Article

Reimagining Alzheimer's disease--an age-based hypothesis.

Department of Cell Biology and Neuroscience, Rutgers University, Piscataway, New Jersey 08854, USA.
Journal of Neuroscience (Impact Factor: 6.75). 12/2010; 30(50):16755-62. DOI: 10.1523/JNEUROSCI.4521-10.2010
Source: PubMed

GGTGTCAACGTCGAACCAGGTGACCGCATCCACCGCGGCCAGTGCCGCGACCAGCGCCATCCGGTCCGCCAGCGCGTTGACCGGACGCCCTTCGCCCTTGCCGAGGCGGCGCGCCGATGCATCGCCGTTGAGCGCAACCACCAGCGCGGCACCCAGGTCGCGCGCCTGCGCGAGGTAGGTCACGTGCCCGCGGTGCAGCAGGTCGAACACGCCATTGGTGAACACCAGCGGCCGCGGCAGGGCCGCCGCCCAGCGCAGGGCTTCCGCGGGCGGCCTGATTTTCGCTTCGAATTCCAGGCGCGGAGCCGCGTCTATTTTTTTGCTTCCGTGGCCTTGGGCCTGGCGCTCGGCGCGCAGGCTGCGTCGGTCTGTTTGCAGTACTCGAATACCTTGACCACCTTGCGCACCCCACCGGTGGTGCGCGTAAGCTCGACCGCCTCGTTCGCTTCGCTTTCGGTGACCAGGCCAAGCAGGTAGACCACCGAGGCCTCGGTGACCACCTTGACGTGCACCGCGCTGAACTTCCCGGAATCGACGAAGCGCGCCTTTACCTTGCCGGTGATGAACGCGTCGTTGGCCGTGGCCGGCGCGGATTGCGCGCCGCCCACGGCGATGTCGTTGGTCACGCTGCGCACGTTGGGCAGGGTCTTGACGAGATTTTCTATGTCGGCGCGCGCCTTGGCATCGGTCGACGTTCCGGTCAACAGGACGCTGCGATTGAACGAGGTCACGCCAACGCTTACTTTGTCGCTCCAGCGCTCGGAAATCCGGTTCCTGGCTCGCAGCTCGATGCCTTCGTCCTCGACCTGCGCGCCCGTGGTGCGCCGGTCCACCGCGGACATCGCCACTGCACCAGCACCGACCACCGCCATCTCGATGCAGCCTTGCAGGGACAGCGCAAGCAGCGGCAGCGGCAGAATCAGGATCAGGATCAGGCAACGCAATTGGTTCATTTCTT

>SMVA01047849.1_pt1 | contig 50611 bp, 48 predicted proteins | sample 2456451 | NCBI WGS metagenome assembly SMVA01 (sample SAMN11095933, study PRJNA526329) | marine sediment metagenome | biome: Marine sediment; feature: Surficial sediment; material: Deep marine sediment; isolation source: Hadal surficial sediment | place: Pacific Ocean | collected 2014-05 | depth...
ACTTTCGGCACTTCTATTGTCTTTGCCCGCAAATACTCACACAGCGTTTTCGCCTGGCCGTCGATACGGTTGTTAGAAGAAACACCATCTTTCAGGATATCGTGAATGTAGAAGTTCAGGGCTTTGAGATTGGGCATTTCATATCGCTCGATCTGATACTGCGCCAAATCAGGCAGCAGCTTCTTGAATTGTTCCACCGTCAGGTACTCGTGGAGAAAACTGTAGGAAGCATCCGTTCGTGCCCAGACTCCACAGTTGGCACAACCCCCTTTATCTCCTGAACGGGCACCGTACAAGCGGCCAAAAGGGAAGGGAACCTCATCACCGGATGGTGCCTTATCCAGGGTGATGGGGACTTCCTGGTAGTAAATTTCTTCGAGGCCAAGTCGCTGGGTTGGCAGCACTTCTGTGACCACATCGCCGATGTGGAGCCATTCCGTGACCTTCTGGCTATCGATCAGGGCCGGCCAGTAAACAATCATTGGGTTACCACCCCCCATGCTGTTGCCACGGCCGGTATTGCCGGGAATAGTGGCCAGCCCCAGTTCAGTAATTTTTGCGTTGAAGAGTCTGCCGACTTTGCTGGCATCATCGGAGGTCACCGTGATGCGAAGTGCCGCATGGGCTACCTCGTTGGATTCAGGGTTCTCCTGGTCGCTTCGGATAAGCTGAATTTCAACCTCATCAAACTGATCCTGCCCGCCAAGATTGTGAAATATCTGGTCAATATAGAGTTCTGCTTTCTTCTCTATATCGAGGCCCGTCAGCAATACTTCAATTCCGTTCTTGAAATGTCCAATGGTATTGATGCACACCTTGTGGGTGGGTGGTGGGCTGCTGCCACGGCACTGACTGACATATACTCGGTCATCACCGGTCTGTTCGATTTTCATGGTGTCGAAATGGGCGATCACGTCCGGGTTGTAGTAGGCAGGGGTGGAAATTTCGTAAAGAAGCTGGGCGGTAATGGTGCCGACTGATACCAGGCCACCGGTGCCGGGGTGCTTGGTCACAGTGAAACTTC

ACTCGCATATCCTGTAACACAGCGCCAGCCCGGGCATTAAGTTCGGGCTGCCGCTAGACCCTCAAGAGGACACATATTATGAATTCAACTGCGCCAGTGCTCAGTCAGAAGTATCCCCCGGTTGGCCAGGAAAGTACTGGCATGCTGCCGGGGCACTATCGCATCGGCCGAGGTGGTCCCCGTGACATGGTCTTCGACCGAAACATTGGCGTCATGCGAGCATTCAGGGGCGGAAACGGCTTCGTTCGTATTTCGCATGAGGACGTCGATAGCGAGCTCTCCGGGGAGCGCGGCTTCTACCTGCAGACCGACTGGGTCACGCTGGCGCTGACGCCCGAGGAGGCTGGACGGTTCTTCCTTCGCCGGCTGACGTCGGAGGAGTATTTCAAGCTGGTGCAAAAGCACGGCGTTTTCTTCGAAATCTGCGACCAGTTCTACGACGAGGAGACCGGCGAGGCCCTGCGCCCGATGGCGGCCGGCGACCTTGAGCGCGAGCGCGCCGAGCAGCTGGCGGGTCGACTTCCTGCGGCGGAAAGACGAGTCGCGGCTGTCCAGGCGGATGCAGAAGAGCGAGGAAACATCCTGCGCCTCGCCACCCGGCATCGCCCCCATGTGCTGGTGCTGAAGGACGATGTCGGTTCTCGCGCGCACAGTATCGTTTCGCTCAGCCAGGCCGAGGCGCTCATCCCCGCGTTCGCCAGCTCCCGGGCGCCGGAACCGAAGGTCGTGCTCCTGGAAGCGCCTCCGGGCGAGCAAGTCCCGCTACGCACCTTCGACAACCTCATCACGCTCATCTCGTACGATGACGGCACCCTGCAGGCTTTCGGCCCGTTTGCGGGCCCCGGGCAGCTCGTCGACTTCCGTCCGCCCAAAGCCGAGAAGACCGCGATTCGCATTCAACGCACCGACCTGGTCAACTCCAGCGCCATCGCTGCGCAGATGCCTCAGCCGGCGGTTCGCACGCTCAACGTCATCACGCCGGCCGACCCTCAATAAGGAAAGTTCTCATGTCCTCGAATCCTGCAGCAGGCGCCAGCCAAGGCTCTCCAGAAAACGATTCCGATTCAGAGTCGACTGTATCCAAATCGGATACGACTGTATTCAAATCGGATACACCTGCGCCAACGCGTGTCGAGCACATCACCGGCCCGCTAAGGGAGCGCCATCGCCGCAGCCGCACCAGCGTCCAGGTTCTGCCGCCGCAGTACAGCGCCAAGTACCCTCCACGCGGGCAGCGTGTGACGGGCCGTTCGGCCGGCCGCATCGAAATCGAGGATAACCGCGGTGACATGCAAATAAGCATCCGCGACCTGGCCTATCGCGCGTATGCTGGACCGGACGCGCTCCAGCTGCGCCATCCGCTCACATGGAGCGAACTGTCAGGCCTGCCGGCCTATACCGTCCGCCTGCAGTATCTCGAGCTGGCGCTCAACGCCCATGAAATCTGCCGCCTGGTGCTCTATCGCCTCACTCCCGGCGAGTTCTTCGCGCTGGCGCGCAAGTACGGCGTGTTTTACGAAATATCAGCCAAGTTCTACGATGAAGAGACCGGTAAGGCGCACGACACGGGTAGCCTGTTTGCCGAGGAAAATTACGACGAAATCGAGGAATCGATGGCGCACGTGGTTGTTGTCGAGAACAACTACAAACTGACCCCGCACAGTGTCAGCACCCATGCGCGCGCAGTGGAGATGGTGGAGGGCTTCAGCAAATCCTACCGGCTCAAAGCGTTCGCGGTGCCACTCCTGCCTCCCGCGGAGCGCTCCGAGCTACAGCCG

ABSTRACT The historical roots of Alzheimer's disease provide a sound conceptual basis for linking the behavioral and neurological symptoms of the disease with the frequently associated pathology of amyloid plaques and neurofibrillary tangles. Out of these roots has grown the "amyloid cascade hypothesis"--a vision of the etiology of Alzheimer's that has spurred the discovery of many important insights into the neurobiology of the disease. Despite these successes, the wealth of new data now available to biomedical researchers urges a full review of the origins of Alzheimer's, and such a reconsideration is offered here. It begins with the most widely accepted risk factor for developing Alzheimer's disease: age. Then, for an individual to progress from normal age-appropriate cognitive function to a condition where the full palette of clinical symptoms is expressed, three key steps are envisioned: (1) an initiating injury, (2) a chronic neuroinflammatory response, and (3) a discontinuous cellular change of state involving most, if not all, of the cell types of the brain. The amyloid cascade is integrated into this sequence, but reconfigured as an amyloid deposition cycle. In this way, the pathology of amyloid plaques is envisioned as highly correlated with, but mechanistically distinct from, the three obligatory steps leading to Alzheimer's disease. The implications of this new model are discussed with respect to our current diagnostic criteria, and suggestions are put forward for expanding our future research efforts.

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